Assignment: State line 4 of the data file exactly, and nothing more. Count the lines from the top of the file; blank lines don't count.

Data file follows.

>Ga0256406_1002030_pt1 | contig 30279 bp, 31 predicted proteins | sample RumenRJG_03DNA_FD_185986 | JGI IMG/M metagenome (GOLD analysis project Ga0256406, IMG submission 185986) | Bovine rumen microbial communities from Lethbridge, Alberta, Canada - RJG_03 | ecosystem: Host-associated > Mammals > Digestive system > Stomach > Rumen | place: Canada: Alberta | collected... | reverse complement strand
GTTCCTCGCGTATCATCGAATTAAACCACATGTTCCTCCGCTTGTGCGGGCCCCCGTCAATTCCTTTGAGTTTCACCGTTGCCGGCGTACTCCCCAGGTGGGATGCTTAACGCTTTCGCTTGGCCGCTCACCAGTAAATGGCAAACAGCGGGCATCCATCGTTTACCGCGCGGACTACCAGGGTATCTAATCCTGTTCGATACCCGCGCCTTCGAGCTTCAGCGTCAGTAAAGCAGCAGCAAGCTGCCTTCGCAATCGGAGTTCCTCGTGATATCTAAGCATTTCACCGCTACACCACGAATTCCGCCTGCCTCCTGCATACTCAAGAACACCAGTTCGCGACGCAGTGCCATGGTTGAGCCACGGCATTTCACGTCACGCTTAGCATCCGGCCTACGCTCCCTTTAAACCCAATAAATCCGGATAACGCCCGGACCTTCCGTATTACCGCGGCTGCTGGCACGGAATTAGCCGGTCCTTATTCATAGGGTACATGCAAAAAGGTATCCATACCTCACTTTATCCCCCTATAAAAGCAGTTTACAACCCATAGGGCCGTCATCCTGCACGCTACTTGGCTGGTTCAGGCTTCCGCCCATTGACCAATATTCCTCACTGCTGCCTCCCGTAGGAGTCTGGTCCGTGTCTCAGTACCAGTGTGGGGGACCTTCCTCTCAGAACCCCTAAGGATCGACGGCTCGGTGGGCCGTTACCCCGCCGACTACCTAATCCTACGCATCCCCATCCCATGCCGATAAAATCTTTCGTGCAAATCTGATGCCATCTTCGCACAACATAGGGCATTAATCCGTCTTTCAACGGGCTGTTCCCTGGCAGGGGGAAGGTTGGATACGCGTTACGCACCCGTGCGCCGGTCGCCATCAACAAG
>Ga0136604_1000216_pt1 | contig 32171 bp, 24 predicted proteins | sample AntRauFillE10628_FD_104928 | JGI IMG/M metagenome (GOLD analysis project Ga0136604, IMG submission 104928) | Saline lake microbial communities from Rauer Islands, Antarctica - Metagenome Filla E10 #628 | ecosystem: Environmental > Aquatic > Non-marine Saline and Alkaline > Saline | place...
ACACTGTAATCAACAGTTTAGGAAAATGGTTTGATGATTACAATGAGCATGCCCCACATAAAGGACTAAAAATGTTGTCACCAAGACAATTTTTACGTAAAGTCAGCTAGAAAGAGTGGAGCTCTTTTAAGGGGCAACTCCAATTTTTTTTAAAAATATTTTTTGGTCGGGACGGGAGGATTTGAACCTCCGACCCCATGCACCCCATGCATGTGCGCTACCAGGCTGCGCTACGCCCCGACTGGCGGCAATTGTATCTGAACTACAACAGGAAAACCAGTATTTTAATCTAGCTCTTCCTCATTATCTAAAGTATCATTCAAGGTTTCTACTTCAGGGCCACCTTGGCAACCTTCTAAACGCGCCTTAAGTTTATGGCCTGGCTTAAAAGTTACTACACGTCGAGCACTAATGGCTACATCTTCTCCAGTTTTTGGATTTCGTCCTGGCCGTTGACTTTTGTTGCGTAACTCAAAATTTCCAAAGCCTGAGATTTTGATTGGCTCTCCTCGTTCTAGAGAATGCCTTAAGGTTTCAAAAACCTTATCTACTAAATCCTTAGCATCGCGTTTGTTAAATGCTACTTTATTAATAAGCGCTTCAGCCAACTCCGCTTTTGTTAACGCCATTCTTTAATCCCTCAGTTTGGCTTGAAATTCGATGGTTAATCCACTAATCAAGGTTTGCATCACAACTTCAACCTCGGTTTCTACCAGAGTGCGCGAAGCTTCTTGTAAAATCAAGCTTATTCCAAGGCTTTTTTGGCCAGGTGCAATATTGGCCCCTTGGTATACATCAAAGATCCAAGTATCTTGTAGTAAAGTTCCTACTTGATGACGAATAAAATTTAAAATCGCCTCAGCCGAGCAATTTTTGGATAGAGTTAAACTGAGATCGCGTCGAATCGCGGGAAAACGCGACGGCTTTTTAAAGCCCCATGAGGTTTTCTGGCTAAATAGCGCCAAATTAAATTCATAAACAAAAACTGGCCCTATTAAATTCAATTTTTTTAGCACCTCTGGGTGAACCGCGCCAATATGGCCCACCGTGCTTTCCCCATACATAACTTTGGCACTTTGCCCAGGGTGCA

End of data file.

ACACTGTAATCAACAGTTTAGGAAAATGGTTTGATGATTACAATGAGCATGCCCCACATAAAGGACTAAAAATGTTGTCACCAAGACAATTTTTACGTAAAGTCAGCTAGAAAGAGTGGAGCTCTTTTAAGGGGCAACTCCAATTTTTTTTAAAAATATTTTTTGGTCGGGACGGGAGGATTTGAACCTCCGACCCCATGCACCCCATGCATGTGCGCTACCAGGCTGCGCTACGCCCCGACTGGCGGCAATTGTATCTGAACTACAACAGGAAAACCAGTATTTTAATCTAGCTCTTCCTCATTATCTAAAGTATCATTCAAGGTTTCTACTTCAGGGCCACCTTGGCAACCTTCTAAACGCGCCTTAAGTTTATGGCCTGGCTTAAAAGTTACTACACGTCGAGCACTAATGGCTACATCTTCTCCAGTTTTTGGATTTCGTCCTGGCCGTTGACTTTTGTTGCGTAACTCAAAATTTCCAAAGCCTGAGATTTTGATTGGCTCTCCTCGTTCTAGAGAATGCCTTAAGGTTTCAAAAACCTTATCTACTAAATCCTTAGCATCGCGTTTGTTAAATGCTACTTTATTAATAAGCGCTTCAGCCAACTCCGCTTTTGTTAACGCCATTCTTTAATCCCTCAGTTTGGCTTGAAATTCGATGGTTAATCCACTAATCAAGGTTTGCATCACAACTTCAACCTCGGTTTCTACCAGAGTGCGCGAAGCTTCTTGTAAAATCAAGCTTATTCCAAGGCTTTTTTGGCCAGGTGCAATATTGGCCCCTTGGTATACATCAAAGATCCAAGTATCTTGTAGTAAAGTTCCTACTTGATGACGAATAAAATTTAAAATCGCCTCAGCCGAGCAATTTTTGGATAGAGTTAAACTGAGATCGCGTCGAATCGCGGGAAAACGCGACGGCTTTTTAAAGCCCCATGAGGTTTTCTGGCTAAATAGCGCCAAATTAAATTCATAAACAAAAACTGGCCCTATTAAATTCAATTTTTTTAGCACCTCTGGGTGAACCGCGCCAATATGGCCCACCGTGCTTTCCCCATACATAACTTTGGCACTTTGCCCAGGGTGCA